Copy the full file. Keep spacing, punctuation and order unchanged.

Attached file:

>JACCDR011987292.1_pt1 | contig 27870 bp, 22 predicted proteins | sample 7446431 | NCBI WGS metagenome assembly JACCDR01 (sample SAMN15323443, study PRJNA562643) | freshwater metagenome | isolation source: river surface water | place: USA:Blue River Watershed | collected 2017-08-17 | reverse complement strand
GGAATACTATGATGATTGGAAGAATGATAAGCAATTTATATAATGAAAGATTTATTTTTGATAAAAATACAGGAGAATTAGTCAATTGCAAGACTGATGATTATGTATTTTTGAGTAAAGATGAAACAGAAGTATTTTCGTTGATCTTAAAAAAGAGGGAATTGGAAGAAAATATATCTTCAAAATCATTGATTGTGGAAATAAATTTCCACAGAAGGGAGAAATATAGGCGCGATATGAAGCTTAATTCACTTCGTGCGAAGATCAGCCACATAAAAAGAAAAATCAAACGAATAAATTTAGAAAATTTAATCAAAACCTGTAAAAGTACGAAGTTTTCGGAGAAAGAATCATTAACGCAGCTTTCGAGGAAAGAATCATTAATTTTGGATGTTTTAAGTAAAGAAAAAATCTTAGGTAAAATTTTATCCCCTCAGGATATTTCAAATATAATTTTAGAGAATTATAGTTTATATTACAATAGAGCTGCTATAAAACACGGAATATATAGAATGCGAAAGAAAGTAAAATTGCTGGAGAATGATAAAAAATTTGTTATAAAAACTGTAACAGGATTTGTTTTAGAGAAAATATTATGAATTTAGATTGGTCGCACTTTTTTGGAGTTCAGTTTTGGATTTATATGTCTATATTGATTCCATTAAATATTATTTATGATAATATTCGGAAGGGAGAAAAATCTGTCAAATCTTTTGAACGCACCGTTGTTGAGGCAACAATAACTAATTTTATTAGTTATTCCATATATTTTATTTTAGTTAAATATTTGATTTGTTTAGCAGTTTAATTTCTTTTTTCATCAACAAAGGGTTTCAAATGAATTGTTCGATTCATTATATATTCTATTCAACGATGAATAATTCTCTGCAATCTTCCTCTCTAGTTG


>JACCDR011987292.1_pt1 | contig 27870 bp, 22 predicted proteins | sample 7446431 | NCBI WGS metagenome assembly JACCDR01 (sample SAMN15323443, study PRJNA562643) | freshwater metagenome | isolation source: river surface water | place: USA:Blue River Watershed | collected 2017-08-17 | reverse complement strand
GGAATACTATGATGATTGGAAGAATGATAAGCAATTTATATAATGAAAGATTTATTTTTGATAAAAATACAGGAGAATTAGTCAATTGCAAGACTGATGATTATGTATTTTTGAGTAAAGATGAAACAGAAGTATTTTCGTTGATCTTAAAAAAGAGGGAATTGGAAGAAAATATATCTTCAAAATCATTGATTGTGGAAATAAATTTCCACAGAAGGGAGAAATATAGGCGCGATATGAAGCTTAATTCACTTCGTGCGAAGATCAGCCACATAAAAAGAAAAATCAAACGAATAAATTTAGAAAATTTAATCAAAACCTGTAAAAGTACGAAGTTTTCGGAGAAAGAATCATTAACGCAGCTTTCGAGGAAAGAATCATTAATTTTGGATGTTTTAAGTAAAGAAAAAATCTTAGGTAAAATTTTATCCCCTCAGGATATTTCAAATATAATTTTAGAGAATTATAGTTTATATTACAATAGAGCTGCTATAAAACACGGAATATATAGAATGCGAAAGAAAGTAAAATTGCTGGAGAATGATAAAAAATTTGTTATAAAAACTGTAACAGGATTTGTTTTAGAGAAAATATTATGAATTTAGATTGGTCGCACTTTTTTGGAGTTCAGTTTTGGATTTATATGTCTATATTGATTCCATTAAATATTATTTATGATAATATTCGGAAGGGAGAAAAATCTGTCAAATCTTTTGAACGCACCGTTGTTGAGGCAACAATAACTAATTTTATTAGTTATTCCATATATTTTATTTTAGTTAAATATTTGATTTGTTTAGCAGTTTAATTTCTTTTTTCATCAACAAAGGGTTTCAAATGAATTGTTCGATTCATTATATATTCTATTCAACGATGAATAATTCTCTGCAATCTTCCTCTCTAGTTG